When builders put together home automation systems for their customers, HVAC is rarely on the list. Most builders are more than comfortable installing traditional energy-efficient, set-back thermostats and don't have any intention of changing until more customers start asking for automated HVAC.
Aprilaire is starting to alter that equation, at least for custom builders. With its model 8870 thermostat, Aprilaire was one of the first to develop an industry model for integrating HVAC with most standard home automation systems.
Joe Hlavacek, a product manager for Aprilaire, says the 8870 lets builders integrate multiple thermostats with standard home automation systems from AMX, CorAccess, Crestron, and Elan using just one Cat-5 cable. Hlavacek says the 8870 connects to the home automation systems via an adapter that changes an RS232 computer signal into an RS485 thermostat signal. The RS485 signal goes through a distribution panel that routes any changes to one or multiple thermostats throughout the home.
Homeowners looking for thermostat-free walls can also opt to use remote sensors in selected zones throughout the house. The sensors, which can be painted or wallpapered over, send climate information back to the thermostats, which can be placed out of view in closets or utility rooms.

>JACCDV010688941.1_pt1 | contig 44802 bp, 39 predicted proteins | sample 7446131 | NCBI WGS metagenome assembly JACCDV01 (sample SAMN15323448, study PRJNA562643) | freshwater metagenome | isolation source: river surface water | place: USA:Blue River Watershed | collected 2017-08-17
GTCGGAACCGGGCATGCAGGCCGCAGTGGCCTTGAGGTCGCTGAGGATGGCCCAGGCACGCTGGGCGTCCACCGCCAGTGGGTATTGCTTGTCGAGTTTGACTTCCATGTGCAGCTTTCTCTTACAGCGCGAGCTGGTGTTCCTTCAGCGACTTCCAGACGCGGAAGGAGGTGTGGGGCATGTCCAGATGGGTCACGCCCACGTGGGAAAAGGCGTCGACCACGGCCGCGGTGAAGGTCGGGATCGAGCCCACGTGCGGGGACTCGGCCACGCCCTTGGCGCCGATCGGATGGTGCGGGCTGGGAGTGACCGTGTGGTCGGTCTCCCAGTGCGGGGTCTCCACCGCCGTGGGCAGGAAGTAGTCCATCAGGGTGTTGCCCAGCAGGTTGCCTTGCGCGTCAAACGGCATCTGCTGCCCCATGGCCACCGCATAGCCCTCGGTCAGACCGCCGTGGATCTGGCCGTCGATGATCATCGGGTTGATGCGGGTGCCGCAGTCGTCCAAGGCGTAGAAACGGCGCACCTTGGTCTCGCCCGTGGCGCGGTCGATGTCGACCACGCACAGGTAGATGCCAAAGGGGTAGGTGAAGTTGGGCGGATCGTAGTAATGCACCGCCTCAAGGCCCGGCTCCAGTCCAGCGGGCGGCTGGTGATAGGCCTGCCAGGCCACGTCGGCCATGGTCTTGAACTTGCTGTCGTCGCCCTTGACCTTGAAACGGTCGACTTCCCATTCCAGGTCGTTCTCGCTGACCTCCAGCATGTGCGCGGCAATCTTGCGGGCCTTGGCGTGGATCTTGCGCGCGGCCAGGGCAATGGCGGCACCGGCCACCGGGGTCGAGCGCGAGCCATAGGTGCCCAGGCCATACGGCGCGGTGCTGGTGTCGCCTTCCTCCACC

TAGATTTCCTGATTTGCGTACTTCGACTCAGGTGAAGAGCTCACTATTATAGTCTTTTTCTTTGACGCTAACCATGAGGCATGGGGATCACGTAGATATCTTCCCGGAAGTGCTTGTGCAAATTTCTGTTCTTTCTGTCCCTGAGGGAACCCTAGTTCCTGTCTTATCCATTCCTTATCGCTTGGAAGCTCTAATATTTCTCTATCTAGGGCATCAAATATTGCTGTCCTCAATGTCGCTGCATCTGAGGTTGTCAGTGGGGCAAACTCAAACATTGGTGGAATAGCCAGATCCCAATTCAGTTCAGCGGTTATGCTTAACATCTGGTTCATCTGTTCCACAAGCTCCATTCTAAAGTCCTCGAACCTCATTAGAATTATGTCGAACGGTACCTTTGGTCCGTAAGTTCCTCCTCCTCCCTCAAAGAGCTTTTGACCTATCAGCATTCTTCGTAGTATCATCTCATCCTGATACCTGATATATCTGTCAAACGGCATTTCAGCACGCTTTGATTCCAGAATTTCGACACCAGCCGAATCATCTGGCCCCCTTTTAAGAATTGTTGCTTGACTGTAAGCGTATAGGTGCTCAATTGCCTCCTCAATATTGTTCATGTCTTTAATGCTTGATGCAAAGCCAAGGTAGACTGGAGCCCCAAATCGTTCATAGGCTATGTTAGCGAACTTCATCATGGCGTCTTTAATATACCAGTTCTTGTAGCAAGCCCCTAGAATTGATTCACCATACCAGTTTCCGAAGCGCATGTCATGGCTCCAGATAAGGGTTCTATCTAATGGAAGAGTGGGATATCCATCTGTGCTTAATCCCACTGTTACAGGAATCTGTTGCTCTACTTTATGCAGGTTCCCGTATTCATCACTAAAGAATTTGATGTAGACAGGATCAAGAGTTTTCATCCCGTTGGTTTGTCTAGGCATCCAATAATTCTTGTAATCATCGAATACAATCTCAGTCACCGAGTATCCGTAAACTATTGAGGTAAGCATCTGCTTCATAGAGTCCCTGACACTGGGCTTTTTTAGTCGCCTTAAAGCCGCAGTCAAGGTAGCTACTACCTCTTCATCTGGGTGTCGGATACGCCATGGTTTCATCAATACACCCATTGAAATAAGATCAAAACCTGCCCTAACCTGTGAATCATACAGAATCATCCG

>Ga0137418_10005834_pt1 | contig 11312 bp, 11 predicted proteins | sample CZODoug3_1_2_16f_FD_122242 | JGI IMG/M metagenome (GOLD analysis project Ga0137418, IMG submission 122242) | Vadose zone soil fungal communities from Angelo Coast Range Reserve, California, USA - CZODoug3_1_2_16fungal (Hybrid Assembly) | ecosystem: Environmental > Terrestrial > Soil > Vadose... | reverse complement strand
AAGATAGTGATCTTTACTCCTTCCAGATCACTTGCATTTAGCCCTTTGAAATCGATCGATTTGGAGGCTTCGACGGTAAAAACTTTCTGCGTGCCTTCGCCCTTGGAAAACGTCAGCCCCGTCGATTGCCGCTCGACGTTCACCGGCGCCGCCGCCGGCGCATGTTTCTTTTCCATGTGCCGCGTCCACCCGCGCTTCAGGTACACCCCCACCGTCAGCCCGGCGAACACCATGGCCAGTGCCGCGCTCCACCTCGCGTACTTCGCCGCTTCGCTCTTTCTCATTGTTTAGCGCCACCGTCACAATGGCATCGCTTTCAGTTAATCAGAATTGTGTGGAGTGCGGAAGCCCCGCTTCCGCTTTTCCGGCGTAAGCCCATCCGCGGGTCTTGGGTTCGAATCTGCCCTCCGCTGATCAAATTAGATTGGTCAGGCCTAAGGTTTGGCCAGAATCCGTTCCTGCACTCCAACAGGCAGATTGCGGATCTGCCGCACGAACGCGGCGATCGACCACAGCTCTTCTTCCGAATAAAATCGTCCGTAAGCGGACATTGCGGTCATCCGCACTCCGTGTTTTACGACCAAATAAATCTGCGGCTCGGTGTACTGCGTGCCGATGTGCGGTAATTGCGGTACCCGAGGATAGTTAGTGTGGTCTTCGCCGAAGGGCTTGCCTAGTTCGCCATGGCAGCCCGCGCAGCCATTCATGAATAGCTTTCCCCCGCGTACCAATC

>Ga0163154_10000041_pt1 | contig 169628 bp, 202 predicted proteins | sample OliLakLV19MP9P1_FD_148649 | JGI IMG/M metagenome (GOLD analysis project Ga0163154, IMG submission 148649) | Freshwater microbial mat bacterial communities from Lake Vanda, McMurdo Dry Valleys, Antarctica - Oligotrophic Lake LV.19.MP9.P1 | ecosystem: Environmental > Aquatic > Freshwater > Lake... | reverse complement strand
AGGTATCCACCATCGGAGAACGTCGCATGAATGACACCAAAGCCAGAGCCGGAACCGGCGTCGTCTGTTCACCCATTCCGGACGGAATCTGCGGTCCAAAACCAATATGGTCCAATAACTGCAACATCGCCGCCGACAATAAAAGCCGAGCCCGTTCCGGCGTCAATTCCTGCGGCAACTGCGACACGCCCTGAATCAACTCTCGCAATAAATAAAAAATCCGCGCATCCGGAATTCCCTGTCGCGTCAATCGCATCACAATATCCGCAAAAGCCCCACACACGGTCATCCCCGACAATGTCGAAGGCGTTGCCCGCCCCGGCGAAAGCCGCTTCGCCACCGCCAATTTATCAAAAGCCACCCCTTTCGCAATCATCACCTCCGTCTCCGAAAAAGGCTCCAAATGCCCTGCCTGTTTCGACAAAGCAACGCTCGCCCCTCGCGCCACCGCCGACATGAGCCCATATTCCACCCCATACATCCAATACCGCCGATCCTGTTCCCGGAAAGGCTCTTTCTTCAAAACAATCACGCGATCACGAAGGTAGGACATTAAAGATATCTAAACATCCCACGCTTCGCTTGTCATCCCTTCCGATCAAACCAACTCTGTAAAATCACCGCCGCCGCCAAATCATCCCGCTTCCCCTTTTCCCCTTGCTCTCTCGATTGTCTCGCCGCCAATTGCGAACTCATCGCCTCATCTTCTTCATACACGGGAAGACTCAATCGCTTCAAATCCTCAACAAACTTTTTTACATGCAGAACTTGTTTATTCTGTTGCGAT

"Builders think of HVAC as a separate entity,'' says Hlavacek. "But with prices coming down for automation and people spending more time at home, the HVAC system is becoming a natural for buyers to specify after security and lighting. The basic idea is for homeowners to get all the services on one point-and-click screen."
Hlavacek says consumers stand to save 20 percent annually on home heating costs by automating HVAC systems and programming temperature levels based on use throughout the house. Automating HVAC with the 8870 typically costs about $500 to $600 per unit, but total costs vary based on the system the integrator installs.
Automated HVAC: Integrating HVAC into a standard home automation system is still found mostly in custom homes, but that will change as the technology becomes more affordable and easier to install.